Friday, August 3, 2012

Living Toward Transfiguration

On August 6, the Church Calendar will invite us to reflect on The Feast of the Transfiguration. Readings for that feast day can be found here.

On this same date, in 1945, an atomic bomb was dropped on Hiroshima, Japan.

Somehow the juxtaposition of the holiness human beings are called to, and the evil of which human beings are capable of- converging as they do on this particular day, makes my head spin.

Yesterday I had lunch with a colleague and we talked about blogging. I realize some people have a 'theme' - they blog about "God and Physics" or Food or Social Justice.

I am a parish priest. This has been an emergent thing for me, but I realize that even when I venture into political conversations, the questions that concern me most are about how we build a visible witness to the gospel in small communities like the one I serve. How can we more faithfully be salt, light, and yeast that gives hope to the world, even in the midst of polarizing culture wars? If I have a "theme" then that is it.

My last two posts go to the heart of what I think are some of the big issues that the Church (holy, catholic, and apostolic), my denomination (The Episcopal Church) and the congregation I serve (St. Francis Church) must wrestle with if they mean to be faithful in this unique time and place in history.

The questions I struggle with most do not have right and wrong answers. They are questions we live into, and wrestle with. What are the limits of tolerance? The Church is called to be a place where all are welcome, but how do we deal with and include the unwelcoming without losing that call to the radical hospitality of Jesus. Jesus did, after all, eat with sinners and tax collectors but he was also willing to eat with religious leaders too. It's just that some of those wouldn't eat with the sinners and tax collectors. Jesus refused to compromise on that, which sometimes meant that the "religious" people self-excluded. That is the reality of who he was; yet I consider myself a person who is both spiritual and religious and yearn to help create a community where people aren't forced to choose one or the other.

And how do we live our lives in ways - as individuals and as a community of faith -  that embody both grace and courage? The gist of what I tried to say in my August 1 post on this topic is that grace without the courage to act in ways that lead to justice is what Dietrich Bonhoeffer called "cheap grace." We must act in ways, as a community, that make it clear that we stand for justice. On the other hand, courage without grace allows the church to simply replicate the culture wars. More than one of my Facebook friends this week has posted the photo of "Christians" standing in line at Chik-Fil-A for a sandwich and asking the question about why that many "Christians" aren't in line at a soup kitchen to feed the poor. (It's a fair question. And yet many Christians I know, including the people among whom I serve, ARE quietly doing just that: feeding the poor regularly and without much media fanfare.) Courage without grace divides the church along the same battle lines as those of the culture.

My friend and the patronal saint of my parish, probably didn't really write the prayer attributed to him but that prayer does take us to the very heart of Franciscan spirituality: Lord, make us instruments of thy peace...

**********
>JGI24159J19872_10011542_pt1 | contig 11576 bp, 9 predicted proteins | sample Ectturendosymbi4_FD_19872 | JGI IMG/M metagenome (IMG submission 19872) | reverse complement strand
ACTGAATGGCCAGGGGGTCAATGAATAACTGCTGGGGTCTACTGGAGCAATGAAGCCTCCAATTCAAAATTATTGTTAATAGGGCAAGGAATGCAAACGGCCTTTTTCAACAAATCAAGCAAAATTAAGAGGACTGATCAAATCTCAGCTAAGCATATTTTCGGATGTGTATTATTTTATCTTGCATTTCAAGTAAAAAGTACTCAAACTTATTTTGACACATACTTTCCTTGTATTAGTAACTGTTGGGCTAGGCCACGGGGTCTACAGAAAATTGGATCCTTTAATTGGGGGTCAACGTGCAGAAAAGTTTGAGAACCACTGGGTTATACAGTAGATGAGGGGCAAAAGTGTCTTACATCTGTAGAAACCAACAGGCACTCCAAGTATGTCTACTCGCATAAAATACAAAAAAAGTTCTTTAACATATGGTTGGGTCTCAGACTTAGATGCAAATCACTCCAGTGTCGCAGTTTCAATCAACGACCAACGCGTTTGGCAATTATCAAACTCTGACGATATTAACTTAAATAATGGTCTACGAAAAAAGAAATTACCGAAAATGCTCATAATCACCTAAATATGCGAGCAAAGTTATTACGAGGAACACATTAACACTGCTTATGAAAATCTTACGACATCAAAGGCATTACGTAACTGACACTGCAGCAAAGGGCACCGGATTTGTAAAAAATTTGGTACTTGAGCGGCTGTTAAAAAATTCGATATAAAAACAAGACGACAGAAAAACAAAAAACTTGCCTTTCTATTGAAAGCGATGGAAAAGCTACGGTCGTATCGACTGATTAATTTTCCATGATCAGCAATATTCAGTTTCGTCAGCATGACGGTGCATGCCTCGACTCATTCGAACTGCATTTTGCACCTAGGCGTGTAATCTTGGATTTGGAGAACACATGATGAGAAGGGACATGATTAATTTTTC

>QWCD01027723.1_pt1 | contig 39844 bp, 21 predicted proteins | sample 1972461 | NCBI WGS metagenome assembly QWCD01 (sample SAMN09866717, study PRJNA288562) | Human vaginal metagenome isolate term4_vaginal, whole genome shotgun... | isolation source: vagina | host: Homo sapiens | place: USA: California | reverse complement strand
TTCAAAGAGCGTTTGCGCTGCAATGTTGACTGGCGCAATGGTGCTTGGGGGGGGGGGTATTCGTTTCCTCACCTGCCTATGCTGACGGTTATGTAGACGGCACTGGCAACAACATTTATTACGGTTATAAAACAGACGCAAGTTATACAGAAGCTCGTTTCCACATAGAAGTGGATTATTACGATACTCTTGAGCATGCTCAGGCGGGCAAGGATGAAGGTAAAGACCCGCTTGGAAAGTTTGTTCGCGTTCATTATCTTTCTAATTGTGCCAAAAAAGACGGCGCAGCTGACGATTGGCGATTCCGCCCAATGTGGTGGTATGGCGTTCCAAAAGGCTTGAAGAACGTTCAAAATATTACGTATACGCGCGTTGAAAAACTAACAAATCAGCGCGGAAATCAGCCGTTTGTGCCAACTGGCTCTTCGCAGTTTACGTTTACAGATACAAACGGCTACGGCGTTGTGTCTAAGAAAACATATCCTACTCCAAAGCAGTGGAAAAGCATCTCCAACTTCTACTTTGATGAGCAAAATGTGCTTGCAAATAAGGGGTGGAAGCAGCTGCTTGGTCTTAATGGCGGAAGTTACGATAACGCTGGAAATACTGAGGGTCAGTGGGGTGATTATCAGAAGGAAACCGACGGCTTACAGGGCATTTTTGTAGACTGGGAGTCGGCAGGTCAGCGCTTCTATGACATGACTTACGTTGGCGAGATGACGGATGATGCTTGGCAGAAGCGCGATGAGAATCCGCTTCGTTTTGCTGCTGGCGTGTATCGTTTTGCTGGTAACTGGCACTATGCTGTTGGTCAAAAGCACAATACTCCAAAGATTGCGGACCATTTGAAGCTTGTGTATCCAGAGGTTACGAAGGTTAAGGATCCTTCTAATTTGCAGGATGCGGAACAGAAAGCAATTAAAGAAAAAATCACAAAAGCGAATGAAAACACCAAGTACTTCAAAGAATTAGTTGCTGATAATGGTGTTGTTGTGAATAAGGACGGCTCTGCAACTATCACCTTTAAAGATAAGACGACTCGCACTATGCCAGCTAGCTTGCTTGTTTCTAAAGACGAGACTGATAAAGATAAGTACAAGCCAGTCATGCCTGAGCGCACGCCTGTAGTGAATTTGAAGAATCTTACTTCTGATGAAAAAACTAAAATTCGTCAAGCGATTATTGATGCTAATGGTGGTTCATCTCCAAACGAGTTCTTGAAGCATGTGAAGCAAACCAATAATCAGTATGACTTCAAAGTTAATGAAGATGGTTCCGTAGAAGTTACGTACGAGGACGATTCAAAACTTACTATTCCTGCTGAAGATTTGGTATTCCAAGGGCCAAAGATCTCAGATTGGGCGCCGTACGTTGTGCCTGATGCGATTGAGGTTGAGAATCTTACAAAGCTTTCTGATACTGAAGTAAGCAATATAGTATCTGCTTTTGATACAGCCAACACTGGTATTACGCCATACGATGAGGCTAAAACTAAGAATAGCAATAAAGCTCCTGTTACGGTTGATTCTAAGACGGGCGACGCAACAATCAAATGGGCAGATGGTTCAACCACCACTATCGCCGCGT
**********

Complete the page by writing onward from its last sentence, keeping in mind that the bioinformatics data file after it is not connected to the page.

I yearn to be part of, and help lead, a Church that is about love, pardon, faith, hope, light, and joy - even in the midst of so much hatred, injury, doubt, despair, darkness, and sadness. That takes me to the heart of my vocation as a parish priest - as a person trying to be spiritual and religious - and it takes me to the heart of why I blog, as simply one more "media" for trying to do that work (with God's help.) I blog for the same reason I preach: to share the good news of Jesus Christ.

We live in a world of warring madness, and August 6 gives us a chance to pray and reflect about how God calls us to be peacemakers, and to try to find ways to beat swords into plowshares, and spears into pruning hooks. August 6, as we contemplate Jesus on the Mount of the Transfiguration, invites us to be transfigured and to share in that new be in some small way, instruments of God's peace.


  1. Hi Rich, This is the first time I've accessed you blog and I found it thought provoking.When I find myself feeling uncomfortable around "some people" and I think about how ungodly I am being I know that I am still a work in progress and thank God for the blessings He has given me which includes opportunities He presents to me in which I can serve Him. In that service I agree that we mostly do it without fanfare and the only thanks we get is the smile and thank you on the lips of (in my case)the veteran on who's tray I have just placed some food. That's all the fanfare I need and I can tearfully say, "thank YOU" and "Thank you Lord for yet another blessing" Bev Heath

  2. Rich,
    This is a really insightful reflection that brings home to me in a new way how Jesus' teachings are fundamentally founded on paradox. When I am least willing to embrace the ambiguities that seem to be inherent in the Christian life is when I become judgmental and "unChristian." The generosity, that I think you imply as a required calling, is itself paradoxical: giving away what we can't afford, and ultimately having more.

    As one who deals as much with secular worlds as ecclesiastical ones, the failure of Christians to embrace ambiguities like "graceful courage" and "courageous grace" prompt a major (and I think, righteous) criticism from those who have shoved off from the institutional church. It may be those who embrace yet another ambiguity -- that the church needs those outside itself to see the person of Jesus -- who can most fully grasp the body of Christ, and know that ultimate grace.